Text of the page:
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Progressive uterorenal denervation may contribute to both placental and cardiovascular syndromes?

Published:December 19, 2016DOI:https://doi.org/10.1016/j.ajog.2016.12.010
      To the Editors:
      Cain et al
      • Cain M.A.
      • Salemi J.L.
      • Tanner J.P.
      • Kirby R.S.
      • Salihu H.M.
      • Louis J.M.
      Pregnancy as a window to future health: maternal placental syndromes and short-term cardiovascular outcomes.
      find that women experiencing “placental syndromes” are at increased risk of serious cardiovascular disease within 5 years. We believe they have a common source of injury, namely, progressive autonomic denervation. Both uterus and kidneys receive sympathetic nerves from the same thoracic segments (T10-12). Persistent physical efforts during defecation are a common source of progressive autonomic injury in Western populations where they complicate 20-30% of Western bowel movements.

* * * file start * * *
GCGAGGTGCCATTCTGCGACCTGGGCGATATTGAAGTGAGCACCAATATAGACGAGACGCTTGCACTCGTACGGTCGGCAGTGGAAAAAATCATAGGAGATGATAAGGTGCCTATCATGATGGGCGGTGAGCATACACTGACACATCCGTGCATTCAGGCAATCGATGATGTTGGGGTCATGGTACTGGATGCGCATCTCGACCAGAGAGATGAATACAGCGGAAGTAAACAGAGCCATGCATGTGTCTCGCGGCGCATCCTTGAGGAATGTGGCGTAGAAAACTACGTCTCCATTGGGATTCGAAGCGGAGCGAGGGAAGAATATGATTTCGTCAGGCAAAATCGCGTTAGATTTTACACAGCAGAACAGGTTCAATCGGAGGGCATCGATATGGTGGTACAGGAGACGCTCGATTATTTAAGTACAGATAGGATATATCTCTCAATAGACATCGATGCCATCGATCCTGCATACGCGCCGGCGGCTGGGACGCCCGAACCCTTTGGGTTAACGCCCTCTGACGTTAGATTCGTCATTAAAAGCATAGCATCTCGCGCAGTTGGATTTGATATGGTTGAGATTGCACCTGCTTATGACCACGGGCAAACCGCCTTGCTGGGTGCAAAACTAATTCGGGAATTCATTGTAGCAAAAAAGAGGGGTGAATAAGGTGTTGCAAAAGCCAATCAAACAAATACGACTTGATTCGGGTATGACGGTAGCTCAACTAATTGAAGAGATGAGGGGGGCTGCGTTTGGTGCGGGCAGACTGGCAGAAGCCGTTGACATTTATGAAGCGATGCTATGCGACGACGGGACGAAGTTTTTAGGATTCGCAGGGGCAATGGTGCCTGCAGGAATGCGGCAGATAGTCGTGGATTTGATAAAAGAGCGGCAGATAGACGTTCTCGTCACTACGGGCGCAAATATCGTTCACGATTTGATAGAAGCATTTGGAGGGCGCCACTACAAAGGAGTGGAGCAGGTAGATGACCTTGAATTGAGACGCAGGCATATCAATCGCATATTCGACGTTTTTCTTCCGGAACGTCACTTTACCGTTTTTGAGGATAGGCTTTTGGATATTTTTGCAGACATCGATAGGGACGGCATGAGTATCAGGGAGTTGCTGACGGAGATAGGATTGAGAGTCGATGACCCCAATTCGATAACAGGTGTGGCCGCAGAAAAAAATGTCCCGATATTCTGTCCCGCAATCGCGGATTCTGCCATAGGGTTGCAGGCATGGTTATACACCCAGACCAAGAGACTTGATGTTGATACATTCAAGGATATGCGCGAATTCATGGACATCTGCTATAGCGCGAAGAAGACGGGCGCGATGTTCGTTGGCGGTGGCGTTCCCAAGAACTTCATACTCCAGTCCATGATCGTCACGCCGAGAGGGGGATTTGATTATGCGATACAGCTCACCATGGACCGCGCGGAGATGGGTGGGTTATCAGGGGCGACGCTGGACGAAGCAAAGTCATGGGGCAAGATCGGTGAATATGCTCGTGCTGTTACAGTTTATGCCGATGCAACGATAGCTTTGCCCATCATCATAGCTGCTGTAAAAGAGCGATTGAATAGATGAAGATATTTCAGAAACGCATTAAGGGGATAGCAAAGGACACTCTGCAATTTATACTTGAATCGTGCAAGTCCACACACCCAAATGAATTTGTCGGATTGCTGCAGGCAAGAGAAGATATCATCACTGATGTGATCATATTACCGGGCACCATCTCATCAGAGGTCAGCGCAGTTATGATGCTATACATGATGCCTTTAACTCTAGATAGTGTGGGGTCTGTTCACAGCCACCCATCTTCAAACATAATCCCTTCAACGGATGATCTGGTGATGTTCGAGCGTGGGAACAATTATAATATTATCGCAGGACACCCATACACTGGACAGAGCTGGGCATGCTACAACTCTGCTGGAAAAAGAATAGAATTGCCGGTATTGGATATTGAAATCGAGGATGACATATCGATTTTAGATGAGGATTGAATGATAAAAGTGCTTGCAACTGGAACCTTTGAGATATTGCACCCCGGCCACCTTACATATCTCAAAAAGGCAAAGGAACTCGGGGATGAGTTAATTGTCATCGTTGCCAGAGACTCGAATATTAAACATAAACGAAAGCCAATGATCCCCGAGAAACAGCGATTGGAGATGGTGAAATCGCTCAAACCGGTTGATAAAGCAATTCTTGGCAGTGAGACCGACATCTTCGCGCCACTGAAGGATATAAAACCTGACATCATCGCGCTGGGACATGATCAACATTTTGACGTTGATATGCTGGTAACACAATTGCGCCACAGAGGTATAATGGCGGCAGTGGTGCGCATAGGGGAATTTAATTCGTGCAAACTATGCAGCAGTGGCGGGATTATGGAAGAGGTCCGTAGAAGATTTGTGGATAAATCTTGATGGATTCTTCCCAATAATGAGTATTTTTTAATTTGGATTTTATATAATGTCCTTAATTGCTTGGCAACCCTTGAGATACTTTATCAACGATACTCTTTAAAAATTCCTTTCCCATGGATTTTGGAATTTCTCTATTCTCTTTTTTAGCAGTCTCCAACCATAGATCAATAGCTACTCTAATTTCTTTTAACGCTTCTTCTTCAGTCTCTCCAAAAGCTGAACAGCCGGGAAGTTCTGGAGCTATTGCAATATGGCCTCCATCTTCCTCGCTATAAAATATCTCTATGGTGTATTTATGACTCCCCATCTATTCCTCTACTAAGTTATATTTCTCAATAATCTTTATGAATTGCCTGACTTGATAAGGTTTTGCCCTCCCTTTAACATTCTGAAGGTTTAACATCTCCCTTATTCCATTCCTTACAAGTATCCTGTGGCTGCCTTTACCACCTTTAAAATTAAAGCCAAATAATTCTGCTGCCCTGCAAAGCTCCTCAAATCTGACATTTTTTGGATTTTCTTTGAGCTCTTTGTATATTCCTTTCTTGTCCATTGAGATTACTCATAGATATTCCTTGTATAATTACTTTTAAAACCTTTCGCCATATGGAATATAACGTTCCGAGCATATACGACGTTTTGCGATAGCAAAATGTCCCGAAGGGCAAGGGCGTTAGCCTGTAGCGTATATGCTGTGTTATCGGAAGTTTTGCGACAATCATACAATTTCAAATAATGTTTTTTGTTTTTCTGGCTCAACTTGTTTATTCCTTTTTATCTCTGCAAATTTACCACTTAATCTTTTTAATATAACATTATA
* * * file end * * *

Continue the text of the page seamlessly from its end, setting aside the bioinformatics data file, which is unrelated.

• Heaton K.W.
      • Cripps H.A.
      Straining at stool and laxative taking in an English population.
      With the introduction of Western fast foods and removal of squat toilets over the past 25 years, it is becoming a major source of recent, cardiovascular morbidity in China.
      • Li Y.
      • Wang D.D.
      • Ley S.H.
      • et al.
      Potential impact of time trend of life-style factors on cardiovascular disease burden in China.
      In terms of the obstetrics syndromes, stretching injured, intrauterine vasomotor nerves (Figure) may activate uterorenal nerves to create a renal corticomedullary shunt leading to preeclampsia with, or without, intrauterine growth restriction.
      • Quinn M.J.
      The etiology of narrowed uterine arterioles in obstetric and gynecological syndromes.